This summer, I am making my annual trip to the Stratford Festival to take part in a performance of “Hamlet” by William Shakespeare. This classic soliloquy from the play “To be or not to be“ got me thinking about certifications. Which are truly worth our time and effort? As the Prince of Denmark might say, which IT certifications are worth “taking arms against a sea of troubles”? After all, many certifications involve a significant amount of work.
Before you embark on your next certification journey, use this five step process to supplement your decision making strategy.
1. Career Goals: Where do you want to be a year from now?
Your career goals are the single most important factor in guiding decisions about certifications and continuous learning. A certification can be used to deepen your existing expertise (e.g. you already work in IT security and would like to move into a governance role so you study for an ISACA certification). Alternately, earning a certification can also help you transition into a new area.
Action: decide on your career goal for the next 12 months (e.g. earn a pay increase in your current role, achieve company recognition for excellence, or obtain a promotion).
2. Organization Factors: What does your organization value?
There are many certifications on the market with varying levels of credibility, specialization and cost. If your goal is to seek advancement or career development with your present employer, it is vital to take their past behaviour into account. You simply need to determine which certifications are most widely respected and held at your organization.
- Use your internal network. Ask your colleagues, your manager and other people you know which certifications they consider most valuable.
- Use Linkedin advanced search. For those working in large organizations with many offices, LinkedIn advanced search is particularly useful. Enter your employer name and search for people with job titles that align with your career goal. Next, read 5-10 profiles to see which certifications are frequently mentioned
3. Count the cost for certifications
Years ago, I had a friend who was determined to earn elite level computer networking certifications. These certifications requires years of study, travel to test centers and a considerable investment in your own equipment.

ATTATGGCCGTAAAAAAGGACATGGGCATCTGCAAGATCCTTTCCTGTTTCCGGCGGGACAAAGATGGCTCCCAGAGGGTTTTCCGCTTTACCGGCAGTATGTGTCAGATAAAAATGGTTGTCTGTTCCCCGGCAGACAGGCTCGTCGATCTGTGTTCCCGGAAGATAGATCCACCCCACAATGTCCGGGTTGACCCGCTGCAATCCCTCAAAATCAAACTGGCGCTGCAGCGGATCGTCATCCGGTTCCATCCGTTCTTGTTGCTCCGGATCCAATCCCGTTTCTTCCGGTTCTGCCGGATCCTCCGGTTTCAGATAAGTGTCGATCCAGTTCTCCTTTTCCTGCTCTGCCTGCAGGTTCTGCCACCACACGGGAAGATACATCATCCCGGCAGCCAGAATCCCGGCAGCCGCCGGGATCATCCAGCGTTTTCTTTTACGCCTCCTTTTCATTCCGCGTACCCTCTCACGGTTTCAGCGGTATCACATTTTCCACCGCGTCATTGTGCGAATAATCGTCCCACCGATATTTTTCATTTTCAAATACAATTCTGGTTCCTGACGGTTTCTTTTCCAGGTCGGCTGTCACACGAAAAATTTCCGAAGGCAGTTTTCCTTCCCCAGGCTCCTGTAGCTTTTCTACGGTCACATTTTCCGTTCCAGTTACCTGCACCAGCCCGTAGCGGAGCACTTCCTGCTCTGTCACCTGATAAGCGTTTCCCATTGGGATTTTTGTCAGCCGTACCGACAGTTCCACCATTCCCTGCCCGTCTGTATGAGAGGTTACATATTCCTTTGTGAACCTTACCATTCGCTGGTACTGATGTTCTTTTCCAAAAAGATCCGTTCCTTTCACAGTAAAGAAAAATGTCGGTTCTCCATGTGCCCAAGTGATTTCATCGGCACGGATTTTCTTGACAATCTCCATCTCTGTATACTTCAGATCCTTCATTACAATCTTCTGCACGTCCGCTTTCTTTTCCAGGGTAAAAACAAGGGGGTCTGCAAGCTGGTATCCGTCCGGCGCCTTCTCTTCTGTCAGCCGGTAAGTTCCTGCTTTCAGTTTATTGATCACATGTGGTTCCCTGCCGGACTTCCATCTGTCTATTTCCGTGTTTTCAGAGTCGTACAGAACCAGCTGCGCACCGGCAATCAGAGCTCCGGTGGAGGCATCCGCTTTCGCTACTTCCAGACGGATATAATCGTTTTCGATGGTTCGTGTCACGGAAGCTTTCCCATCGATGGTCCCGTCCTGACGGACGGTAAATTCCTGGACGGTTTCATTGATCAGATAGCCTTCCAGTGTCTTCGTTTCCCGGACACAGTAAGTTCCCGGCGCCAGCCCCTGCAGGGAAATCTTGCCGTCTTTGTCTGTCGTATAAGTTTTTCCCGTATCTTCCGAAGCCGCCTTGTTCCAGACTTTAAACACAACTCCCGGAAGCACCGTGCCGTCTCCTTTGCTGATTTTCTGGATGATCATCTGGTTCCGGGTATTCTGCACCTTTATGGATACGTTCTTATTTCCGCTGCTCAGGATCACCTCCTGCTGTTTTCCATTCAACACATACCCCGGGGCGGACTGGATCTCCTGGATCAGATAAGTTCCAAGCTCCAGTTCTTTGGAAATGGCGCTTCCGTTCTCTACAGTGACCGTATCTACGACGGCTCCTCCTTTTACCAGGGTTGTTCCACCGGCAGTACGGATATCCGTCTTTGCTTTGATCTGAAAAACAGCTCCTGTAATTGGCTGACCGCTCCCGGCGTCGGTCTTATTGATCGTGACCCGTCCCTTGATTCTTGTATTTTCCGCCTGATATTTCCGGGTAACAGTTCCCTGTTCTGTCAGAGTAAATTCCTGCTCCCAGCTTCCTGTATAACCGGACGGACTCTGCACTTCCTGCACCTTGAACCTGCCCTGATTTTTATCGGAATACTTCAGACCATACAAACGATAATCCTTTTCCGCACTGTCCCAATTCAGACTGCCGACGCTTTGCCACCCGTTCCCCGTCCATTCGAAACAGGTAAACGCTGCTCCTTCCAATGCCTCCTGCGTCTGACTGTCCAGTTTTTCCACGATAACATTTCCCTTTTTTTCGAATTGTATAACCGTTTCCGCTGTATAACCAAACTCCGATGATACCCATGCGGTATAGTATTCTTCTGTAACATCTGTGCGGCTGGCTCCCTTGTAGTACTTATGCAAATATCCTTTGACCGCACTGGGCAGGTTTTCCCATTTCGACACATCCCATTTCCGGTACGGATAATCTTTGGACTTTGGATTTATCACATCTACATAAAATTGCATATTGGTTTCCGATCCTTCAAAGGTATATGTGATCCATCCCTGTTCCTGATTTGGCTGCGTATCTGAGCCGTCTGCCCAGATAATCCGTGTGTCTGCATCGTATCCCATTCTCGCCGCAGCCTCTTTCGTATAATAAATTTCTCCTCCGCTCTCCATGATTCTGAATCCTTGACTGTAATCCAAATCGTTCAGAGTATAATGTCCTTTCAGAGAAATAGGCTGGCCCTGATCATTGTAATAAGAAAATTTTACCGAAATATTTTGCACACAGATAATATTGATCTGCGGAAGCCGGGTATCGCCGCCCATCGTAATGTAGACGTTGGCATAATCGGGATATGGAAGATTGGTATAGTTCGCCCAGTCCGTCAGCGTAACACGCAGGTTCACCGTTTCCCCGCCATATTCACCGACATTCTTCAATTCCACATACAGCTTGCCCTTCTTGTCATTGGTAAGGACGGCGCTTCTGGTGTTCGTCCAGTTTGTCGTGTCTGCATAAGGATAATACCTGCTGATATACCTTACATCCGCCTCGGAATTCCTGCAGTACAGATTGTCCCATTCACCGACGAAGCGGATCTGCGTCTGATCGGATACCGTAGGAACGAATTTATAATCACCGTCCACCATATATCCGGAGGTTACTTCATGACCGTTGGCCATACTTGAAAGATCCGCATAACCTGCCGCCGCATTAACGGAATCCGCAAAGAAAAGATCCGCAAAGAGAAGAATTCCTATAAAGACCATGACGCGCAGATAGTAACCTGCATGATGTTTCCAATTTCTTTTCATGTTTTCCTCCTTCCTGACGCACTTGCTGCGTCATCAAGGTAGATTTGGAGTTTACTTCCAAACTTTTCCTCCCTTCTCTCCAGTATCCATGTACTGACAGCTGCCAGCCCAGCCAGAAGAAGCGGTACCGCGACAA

From my own research, there is a correlation between certification challenge and market rewards. Easy to obtain certifications are perceived as valuable in cases where many people have obtained them. A high end certification such as the Project Management Professional (PMP) often takes several months of study, in addition to the exam fees of approximately $500. The PMP certification is also notable for the requirement to have work experience on projects – study is not sufficient to earn the PMP.
Exception: There is one exception to this rule. Certain certifications are considered “table stakes” that are needed to perform a certain role. For example, you may notice that all the Microsoft developers at your organization hold multiple Microsoft certifications. In that case, earning the entry level certifications may be necessary to success in that role.
4. Register for the certification
Once you have identified a relevant certification or your goals, go ahead and register for it! For those of us who love data and information, it is easy to get stuck in analysis paralysis. At a certain point, you simply need to register and start working on the certification.
5. Consult your network for study tips and advice
As you work toward the certification, seek out resources to help you focus your efforts. If you are working toward the PMP certification, I suggest you read 21 Actions You Can Take Right Now To Get PMP Certified by Cesar Abeid.
For additional perspective, please also read my article: 5 Lessons Learned From Becoming A PMP.
What IT certifications have you earned this year?